Become a Programmer in 6 Months


Jeff Dean is the lead Galvanize instructor at Galvanize’s Boulder campus. Currently teaching his 3rd cohort, he joined Galvanize faculty from Pivotal Labs, bringing over 10 years of coding and instructional experience to the classroom. Here, he explains why Galvanize – unlike other coding programs – is six months, instead of three or four.

In the past few years the web has undergone a significant change, and now more than ever users expect web apps to be dynamic and well-designed. The full-stack developers who create these applications need to be able to move fluidly between writing server-side code that interacts with databases and writing JavaScript, HTML and CSS for user interaction. For someone new to the industry, the big question is “How long does it take to become a full-stack web developer?” At Galvanize, we think the answer is 6 months.

I’m often asked why our program is longer than other similar programs.  At Galvanize we believe that anybody with interest and aptitude can learn the tools of the trade, even with little to no prior knowledge of programming. While it only takes a little while to learn programming basics, becoming a productive web developer involves so much more.

The new full-stack

Our goal at Galvanize is to provide students with skills that are highly relevant to the industry. Right now with emergence of front-end frameworks such as Ember, Angular and React, it’s no longer sufficient to just teach a server-side framework like Ruby on Rails. Increasingly we see that startups and larger tech companies alike are moving towards richer front-end applications. To keep pace, our full-stack immersive course is now essentially two courses in one: a 3-month Ruby / Ruby on Rails curriculum, and another 3-month JavaScript / Ember.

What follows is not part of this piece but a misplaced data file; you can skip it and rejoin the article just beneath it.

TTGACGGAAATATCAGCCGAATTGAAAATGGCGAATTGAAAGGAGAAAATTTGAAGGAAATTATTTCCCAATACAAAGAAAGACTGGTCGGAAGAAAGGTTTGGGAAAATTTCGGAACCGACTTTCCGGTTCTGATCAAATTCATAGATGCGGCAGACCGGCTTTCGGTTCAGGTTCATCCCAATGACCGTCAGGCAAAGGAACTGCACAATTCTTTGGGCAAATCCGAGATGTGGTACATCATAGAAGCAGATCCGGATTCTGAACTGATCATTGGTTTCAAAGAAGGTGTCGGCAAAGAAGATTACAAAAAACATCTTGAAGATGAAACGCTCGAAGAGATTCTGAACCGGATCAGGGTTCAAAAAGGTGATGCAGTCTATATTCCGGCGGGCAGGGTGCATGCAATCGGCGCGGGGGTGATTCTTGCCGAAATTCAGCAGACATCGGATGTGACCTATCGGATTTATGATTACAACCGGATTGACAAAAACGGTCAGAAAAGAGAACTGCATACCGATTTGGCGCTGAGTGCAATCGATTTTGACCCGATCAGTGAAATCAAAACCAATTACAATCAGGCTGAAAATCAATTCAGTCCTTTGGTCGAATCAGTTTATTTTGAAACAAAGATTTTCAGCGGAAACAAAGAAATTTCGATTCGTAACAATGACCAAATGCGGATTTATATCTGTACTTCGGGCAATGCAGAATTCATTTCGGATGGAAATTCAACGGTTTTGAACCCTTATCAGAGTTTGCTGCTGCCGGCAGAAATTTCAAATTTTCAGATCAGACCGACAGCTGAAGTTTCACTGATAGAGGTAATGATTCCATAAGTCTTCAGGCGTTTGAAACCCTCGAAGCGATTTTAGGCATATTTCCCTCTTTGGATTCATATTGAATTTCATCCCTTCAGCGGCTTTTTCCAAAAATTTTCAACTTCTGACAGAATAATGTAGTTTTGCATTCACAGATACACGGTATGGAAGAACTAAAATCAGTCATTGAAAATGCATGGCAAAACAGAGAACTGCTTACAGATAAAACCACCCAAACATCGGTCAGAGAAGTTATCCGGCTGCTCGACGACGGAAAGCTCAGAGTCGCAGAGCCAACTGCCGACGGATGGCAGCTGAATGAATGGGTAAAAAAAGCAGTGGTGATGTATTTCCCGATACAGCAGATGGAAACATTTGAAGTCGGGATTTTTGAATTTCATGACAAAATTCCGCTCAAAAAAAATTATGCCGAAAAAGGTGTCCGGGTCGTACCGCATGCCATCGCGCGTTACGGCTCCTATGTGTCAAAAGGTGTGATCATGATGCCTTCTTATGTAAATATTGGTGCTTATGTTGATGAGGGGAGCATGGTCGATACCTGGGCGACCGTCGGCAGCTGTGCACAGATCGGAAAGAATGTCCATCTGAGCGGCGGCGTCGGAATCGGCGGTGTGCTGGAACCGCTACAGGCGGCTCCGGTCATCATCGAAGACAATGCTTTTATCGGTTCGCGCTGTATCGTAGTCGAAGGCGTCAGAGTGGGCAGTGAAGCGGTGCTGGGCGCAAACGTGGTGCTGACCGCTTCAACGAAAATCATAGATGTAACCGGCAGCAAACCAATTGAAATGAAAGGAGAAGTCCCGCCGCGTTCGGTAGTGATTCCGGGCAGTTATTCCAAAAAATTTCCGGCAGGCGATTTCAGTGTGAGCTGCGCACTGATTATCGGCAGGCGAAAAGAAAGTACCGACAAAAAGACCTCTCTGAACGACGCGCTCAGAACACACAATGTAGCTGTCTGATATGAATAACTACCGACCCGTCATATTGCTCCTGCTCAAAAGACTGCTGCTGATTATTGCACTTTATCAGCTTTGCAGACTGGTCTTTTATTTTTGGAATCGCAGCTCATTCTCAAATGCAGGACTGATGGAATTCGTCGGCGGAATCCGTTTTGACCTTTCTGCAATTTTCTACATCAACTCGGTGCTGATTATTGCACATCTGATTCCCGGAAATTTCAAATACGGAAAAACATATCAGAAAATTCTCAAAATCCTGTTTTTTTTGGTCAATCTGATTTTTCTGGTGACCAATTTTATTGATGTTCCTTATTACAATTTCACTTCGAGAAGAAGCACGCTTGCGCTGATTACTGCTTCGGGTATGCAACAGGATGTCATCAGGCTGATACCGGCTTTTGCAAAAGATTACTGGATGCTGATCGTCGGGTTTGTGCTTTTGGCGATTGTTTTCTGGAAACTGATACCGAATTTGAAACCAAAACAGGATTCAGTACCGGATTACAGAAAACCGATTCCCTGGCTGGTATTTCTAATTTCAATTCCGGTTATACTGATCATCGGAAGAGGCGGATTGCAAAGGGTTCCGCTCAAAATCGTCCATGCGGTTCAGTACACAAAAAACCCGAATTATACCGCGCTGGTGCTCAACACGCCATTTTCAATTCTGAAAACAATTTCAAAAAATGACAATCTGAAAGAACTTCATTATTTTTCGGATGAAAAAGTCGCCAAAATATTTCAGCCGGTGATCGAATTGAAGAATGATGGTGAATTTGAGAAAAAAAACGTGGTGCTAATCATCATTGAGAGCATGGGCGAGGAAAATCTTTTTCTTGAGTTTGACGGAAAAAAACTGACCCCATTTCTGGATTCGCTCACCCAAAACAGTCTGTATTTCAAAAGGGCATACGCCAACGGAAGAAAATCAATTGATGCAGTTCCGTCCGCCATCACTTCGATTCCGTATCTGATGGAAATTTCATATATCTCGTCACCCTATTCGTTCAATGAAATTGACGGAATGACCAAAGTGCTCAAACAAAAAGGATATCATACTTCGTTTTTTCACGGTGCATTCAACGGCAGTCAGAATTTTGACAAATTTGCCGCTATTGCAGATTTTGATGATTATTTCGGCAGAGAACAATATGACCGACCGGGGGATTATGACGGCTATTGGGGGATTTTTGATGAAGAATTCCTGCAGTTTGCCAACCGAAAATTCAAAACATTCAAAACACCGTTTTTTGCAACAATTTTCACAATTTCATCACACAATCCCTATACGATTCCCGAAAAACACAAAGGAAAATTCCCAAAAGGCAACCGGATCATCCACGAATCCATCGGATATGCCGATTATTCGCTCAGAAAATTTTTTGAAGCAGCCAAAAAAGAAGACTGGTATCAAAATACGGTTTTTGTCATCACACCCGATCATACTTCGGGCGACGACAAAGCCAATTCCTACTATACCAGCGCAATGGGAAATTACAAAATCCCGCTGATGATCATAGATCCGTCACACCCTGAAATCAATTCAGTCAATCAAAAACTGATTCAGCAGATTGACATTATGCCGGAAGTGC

Frameworks like Rails and Ember are complex, and they have strong conventions that can appear to be “magic” to a new developer. By working through two frameworks students can begin to see the commonalities, making it much easier to learn any other framework later on.

Speaking the language(s)

Learning to code requires learning both a written language and a spoken language. Students need to know where to put the commas and where to put the spaces, and they also need to know how to describe the code they are writing.  

In order to develop this duel fluency, students need to do months of writing code every day. Given that we focus equally on Ruby and JavaScript, we’ve found that 24 weeks is just about enough time to develop that fluency.

Thinking algorithmically

Full-stack developers need to have a solid foundation in programming fundamentals. Being able to break down problems and write the programs to solve them is the most rewarding aspect in programming, and one of the hardest. At Galvanize, students build several multi-week projects where they encounter complexity as a result of needing to solve increasingly difficult problems, and they can easily see where theory meets practice.

Staying calm

Finally, developers need to remain calm in the face of complex problems, to approach work in a consistent and steady manner. The first time you hit an error, it will be frustrating. By the 30th, or 200th time, it’s just another day at the office. We want all our students to be there when they graduate, instead of pushing that responsibility off to employers.

Taken together, developing the ability to turn requirements into software using current frameworks, to be fluent in writing and speaking about code, to be able to synthesize these tools in order to solve complex problems and to maintain a methodical approach is no small task. Through several graduating classes, all with fantastic outcomes, we’ve found that 6 months is the perfect amount of time for a complete beginner to emerge as competent junior developer.

Take the next step! Learn more about our web development and data science programs today.

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